The Empty Mountain

The United Arab Emirates have mountains, too—not merely sand-dunes. These are mostly in the north and the east—but there is one in Abu Dhabi Emirate too.


That ‘one’, is Jebel Hafeet—the ’empty’ mountain—located on the border between Oman and the United Arab Emirates near Al Ain.

The sunset seen from Jebel Hafeet

Jebel Hafeet, with its 1 249 m.a.s.l, towers majestically above the surrounding desert plain. It is unmistakably, undeniably and unanimously ‘a mountain’.

In former days, an important hunting ground, the mountain has long had a vital role in the Emiratis’ hearts and minds. Today, Jebel Hafeet is more well-known for its recreational rather than its nutritional significance.

And in this respect, Jebel Hafeet has issues; at least seen through Norwegian eyes.

In Norway, the word ‘recreation’ has nothing to do with rest and restoration. Instead, it means an exorbitant outlay of physical effort with no other objective than reaching a viewpoint.

This is so ingrained in our culture that we even have a ‘mountain code’ consisting of nine rules that states what would be blatantly obvious to anyone but Norwegians.

The first seven rules focus on how to prepare for mountain walks.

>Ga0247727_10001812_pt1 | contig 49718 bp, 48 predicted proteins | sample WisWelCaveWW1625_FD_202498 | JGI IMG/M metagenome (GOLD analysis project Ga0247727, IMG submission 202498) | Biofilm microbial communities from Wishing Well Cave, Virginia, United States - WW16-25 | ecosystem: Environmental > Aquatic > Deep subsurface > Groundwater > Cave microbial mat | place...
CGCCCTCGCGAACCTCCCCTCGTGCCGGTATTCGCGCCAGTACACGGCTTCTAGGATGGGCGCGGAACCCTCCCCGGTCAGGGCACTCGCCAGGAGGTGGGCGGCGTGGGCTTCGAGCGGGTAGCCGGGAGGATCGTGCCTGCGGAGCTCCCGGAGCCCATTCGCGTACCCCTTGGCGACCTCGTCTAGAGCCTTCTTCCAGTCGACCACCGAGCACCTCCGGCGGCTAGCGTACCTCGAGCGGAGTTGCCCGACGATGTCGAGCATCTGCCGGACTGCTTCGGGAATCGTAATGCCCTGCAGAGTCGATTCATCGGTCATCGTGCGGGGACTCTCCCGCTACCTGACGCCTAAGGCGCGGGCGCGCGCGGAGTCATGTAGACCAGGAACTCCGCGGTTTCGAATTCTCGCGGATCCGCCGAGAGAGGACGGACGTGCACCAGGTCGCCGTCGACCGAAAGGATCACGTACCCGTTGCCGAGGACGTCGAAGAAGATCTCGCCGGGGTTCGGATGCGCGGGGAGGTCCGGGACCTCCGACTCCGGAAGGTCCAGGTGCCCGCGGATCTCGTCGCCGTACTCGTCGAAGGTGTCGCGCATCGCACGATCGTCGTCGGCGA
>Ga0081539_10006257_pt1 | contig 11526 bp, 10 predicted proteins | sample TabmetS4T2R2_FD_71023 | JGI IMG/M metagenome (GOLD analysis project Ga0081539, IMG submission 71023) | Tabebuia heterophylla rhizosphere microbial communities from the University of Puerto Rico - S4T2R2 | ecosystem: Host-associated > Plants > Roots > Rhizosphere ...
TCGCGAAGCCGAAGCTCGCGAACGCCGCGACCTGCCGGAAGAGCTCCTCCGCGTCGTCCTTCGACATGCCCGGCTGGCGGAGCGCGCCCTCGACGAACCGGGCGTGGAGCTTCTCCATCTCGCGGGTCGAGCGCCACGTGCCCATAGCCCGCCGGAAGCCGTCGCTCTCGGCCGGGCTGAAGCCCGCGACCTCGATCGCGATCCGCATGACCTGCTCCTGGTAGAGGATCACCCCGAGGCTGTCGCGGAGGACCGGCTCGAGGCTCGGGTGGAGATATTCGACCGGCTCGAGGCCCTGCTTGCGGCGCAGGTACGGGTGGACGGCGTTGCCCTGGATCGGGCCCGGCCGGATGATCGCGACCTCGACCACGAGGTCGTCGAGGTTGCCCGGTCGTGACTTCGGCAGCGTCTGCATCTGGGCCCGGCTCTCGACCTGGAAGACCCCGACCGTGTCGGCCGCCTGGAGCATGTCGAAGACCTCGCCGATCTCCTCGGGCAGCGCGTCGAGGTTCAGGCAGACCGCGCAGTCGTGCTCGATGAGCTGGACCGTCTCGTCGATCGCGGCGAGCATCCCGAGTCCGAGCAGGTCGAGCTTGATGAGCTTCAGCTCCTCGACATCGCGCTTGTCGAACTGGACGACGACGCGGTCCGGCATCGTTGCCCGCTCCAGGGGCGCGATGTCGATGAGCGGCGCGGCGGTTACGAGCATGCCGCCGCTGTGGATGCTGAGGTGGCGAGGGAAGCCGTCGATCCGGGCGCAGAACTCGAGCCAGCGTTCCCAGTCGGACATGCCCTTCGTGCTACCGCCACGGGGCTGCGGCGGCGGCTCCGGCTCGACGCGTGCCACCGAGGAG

The eight’ rule states you shouldn’t be ‘… ashamed to turn around’, which you inherently ought to, having just failed to observe the first seven.

The ninth’ and last rule advise you to ‘… conserve your energy and seek shelter’. That rule is widely regarded as encouragement to find a place to hide your shame while concocting means by which to blame your failure on a third party.

Unwritten, and absolutely essential to Norwegians, is that a mountain must only be accessible at the cost of hard physical labour with no short-cuts or ‘illegal’ aids.

It is in this last capacity that Jebel Hafeet fails to meet the requirements.

There is a two-lane road, built to highway standards, leading all the way to the top. The upper slopes have a palace and a tourist hotel—and the summit is a vast parking lot with a snack bar.

Still, smoking sheesha here at night, looking out over the lights of the oasis town of Al Ain is a decidedly good thing in life.